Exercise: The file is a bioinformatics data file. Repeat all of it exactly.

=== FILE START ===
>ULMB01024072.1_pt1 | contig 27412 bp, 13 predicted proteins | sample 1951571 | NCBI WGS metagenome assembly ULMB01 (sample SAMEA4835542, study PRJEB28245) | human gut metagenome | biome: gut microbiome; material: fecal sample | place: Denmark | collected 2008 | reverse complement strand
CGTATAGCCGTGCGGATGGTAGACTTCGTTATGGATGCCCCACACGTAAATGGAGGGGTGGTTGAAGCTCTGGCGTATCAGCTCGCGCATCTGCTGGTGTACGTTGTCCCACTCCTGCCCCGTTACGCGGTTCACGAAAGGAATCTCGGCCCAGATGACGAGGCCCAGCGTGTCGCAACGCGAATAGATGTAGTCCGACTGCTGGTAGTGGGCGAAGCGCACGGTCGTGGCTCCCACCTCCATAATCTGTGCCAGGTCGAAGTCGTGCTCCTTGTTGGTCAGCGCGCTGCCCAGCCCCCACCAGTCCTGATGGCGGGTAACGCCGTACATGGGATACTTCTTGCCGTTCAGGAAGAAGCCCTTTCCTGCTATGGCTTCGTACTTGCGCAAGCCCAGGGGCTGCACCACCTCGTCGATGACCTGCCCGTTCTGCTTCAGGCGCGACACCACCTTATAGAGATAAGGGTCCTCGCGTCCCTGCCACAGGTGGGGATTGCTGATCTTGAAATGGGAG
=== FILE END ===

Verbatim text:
>ULMB01024072.1_pt1 | contig 27412 bp, 13 predicted proteins | sample 1951571 | NCBI WGS metagenome assembly ULMB01 (sample SAMEA4835542, study PRJEB28245) | human gut metagenome | biome: gut microbiome; material: fecal sample | place: Denmark | collected 2008 | reverse complement strand
CGTATAGCCGTGCGGATGGTAGACTTCGTTATGGATGCCCCACACGTAAATGGAGGGGTGGTTGAAGCTCTGGCGTATCAGCTCGCGCATCTGCTGGTGTACGTTGTCCCACTCCTGCCCCGTTACGCGGTTCACGAAAGGAATCTCGGCCCAGATGACGAGGCCCAGCGTGTCGCAACGCGAATAGATGTAGTCCGACTGCTGGTAGTGGGCGAAGCGCACGGTCGTGGCTCCCACCTCCATAATCTGTGCCAGGTCGAAGTCGTGCTCCTTGTTGGTCAGCGCGCTGCCCAGCCCCCACCAGTCCTGATGGCGGGTAACGCCGTACATGGGATACTTCTTGCCGTTCAGGAAGAAGCCCTTTCCTGCTATGGCTTCGTACTTGCGCAAGCCCAGGGGCTGCACCACCTCGTCGATGACCTGCCCGTTCTGCTTCAGGCGCGACACCACCTTATAGAGATAAGGGTCCTCGCGTCCCTGCCACAGGTGGGGATTGCTGATCTTGAAATGGGAG